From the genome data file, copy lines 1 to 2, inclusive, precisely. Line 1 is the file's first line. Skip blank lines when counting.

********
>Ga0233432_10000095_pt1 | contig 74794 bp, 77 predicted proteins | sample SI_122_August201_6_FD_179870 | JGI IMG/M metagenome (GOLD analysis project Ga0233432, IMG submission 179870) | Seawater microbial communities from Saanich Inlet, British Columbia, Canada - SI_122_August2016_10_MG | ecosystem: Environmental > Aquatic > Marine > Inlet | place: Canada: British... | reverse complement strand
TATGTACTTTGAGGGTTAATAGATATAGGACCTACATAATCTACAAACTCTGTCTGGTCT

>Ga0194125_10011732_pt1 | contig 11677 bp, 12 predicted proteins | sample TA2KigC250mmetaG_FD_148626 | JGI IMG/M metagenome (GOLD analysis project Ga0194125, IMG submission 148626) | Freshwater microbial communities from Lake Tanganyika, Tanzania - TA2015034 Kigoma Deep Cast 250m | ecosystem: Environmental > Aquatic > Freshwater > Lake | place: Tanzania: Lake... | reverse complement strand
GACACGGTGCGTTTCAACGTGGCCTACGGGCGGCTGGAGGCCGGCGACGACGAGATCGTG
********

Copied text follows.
>Ga0233432_10000095_pt1 | contig 74794 bp, 77 predicted proteins | sample SI_122_August201_6_FD_179870 | JGI IMG/M metagenome (GOLD analysis project Ga0233432, IMG submission 179870) | Seawater microbial communities from Saanich Inlet, British Columbia, Canada - SI_122_August2016_10_MG | ecosystem: Environmental > Aquatic > Marine > Inlet | place: Canada: British... | reverse complement strand
TATGTACTTTGAGGGTTAATAGATATAGGACCTACATAATCTACAAACTCTGTCTGGTCT